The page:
A filthy swimming pool and a family that doesn't care about its potential prove spellbinding in its disturbing mundanity. Info
La Ciénaga (The Swamp) is a meandering Argentinian film that painstakingly documents a summer of decadent squalor in the life of a middle-class family that has given up on its future. The opening scene shows the parents splayed out in swimming clothes, as they chill out by a filthy pool filled with leaves and milky water. They drink wine that looks as red and sweet as juice, and mark time dragging their chairs along the ground to follow the shade. The camera swoons along with their bored stumbling. When Mecha (Graciela Borges), the matriarch of the family, gets up to return some wine glasses to the kitchen, she slips and cuts herself on the glass shards. "Right above my cleavage, what a disaster," she quips, after she is rushed to the hospital by her children (the other adults can't be bothered). She doesn't lift a finger after that, and her children fear she, like her own mother before her, will take to bed and never return.
Many scenes that follow swing similarly close to the edge of disaster, and the teenagers barely—and complacently—avoid life-altering trauma. Children whip machetes at a pond to catch fish, most likely to emerge from the hunt with fewer fingers. Later, the possibility or history of incest is heavily implied when twentysomething eldest brother Jose (Juan Cruz Bordeu) sticks his leg into the shower of his teenage sister, where she's cleaning off from their mud wrestling. These and so many other moments often linger on children experimenting, with nearly catastrophic results, in a world devoid of active role models.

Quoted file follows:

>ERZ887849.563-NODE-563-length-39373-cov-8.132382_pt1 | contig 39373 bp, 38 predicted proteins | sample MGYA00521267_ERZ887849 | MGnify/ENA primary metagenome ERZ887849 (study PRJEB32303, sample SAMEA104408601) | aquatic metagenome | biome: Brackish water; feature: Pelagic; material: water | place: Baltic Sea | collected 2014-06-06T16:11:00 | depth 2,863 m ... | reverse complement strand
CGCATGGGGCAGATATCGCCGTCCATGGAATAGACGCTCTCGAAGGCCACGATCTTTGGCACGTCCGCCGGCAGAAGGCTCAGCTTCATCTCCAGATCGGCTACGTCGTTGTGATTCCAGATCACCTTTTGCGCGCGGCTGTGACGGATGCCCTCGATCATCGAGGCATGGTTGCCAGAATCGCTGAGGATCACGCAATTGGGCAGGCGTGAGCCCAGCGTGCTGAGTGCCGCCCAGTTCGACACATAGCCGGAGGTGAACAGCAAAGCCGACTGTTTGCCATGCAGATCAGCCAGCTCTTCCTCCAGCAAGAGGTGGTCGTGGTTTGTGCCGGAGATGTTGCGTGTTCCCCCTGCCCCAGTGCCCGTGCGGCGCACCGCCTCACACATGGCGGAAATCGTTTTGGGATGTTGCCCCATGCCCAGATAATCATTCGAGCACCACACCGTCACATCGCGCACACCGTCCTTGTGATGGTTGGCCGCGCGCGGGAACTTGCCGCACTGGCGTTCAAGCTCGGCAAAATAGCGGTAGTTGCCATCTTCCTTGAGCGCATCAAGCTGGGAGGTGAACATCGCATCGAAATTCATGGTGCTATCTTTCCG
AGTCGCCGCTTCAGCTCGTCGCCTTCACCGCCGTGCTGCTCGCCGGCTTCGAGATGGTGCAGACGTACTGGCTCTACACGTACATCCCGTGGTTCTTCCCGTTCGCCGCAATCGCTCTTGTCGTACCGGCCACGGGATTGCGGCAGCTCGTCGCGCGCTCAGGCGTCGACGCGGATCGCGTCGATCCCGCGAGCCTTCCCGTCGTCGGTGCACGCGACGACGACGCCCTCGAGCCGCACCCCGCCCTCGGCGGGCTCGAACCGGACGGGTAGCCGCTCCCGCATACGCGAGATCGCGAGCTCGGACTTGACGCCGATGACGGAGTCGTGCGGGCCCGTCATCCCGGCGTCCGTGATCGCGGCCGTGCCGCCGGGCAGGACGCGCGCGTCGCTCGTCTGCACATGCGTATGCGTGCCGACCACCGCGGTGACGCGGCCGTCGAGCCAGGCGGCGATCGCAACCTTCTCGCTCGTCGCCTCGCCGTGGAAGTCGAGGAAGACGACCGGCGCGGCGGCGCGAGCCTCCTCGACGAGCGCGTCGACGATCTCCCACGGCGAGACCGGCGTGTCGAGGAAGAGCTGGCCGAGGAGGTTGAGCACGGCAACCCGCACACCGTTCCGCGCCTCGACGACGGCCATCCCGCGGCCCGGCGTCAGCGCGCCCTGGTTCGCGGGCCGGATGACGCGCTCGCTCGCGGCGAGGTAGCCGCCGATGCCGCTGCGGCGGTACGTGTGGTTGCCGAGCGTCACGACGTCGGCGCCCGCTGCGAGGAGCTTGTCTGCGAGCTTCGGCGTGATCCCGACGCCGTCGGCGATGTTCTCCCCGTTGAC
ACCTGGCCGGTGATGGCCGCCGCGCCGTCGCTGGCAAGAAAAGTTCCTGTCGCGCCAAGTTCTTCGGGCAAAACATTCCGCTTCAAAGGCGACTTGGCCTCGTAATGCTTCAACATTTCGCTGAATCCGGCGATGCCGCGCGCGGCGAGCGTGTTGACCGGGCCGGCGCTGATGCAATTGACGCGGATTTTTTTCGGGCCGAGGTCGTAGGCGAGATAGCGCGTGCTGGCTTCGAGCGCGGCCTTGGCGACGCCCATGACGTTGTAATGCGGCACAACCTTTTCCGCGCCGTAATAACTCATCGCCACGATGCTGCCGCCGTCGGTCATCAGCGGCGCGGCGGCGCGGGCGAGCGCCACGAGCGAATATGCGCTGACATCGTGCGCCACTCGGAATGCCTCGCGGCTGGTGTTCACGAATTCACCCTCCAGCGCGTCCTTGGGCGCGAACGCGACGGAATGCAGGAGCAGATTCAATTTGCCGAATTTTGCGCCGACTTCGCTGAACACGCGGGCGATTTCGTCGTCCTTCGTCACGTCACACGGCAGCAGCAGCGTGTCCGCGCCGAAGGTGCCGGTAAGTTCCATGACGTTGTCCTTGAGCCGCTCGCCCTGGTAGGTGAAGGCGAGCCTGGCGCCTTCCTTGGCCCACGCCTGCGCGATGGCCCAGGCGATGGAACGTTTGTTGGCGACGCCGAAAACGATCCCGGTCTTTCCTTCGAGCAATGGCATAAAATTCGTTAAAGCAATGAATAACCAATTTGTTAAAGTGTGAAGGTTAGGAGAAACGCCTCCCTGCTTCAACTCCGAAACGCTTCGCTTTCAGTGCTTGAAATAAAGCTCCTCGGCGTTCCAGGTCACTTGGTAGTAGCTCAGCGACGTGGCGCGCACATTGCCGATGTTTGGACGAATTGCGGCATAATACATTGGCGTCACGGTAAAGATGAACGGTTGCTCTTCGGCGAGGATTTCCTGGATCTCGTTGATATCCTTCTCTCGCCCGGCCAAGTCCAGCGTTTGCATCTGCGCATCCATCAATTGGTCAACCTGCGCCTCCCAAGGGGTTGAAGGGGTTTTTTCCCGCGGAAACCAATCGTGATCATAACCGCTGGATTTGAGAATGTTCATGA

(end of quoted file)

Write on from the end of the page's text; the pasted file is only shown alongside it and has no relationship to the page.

The movie is basically plotless, with a few key moments were tension is finally released. Jose is beaten after hitting on the young maid of the family at a carnival, Mecha gives up on her deadbeat husband, and school supplies that are mentioned over and over again are finally bought. Finally, there is a sickening accident that stems directly from lack of attention. To weave all of this together, the audience has to pay far more attention to these people's lives than they do. In an interview about another of director Lucrecia Martel movies, 2009's The Headless Woman, she explains, "If you want movies to give you everything, this movie fails. You have to be there. I need you. I don't want to show you. I want to really share something. It's not easy. When you have a conversation, and you really want to understand the other person, it takes time and effort." Like her later movies, The Swamp, Martel's directorial debut, is the kind of movie that rewards patience and an open mind. Its complex and ambiguous paralleling of class and race bias, and social commentary on a difficult portion of Argentine economic history, deserve the scrutiny Martel demands. —Reid Kurkerewicz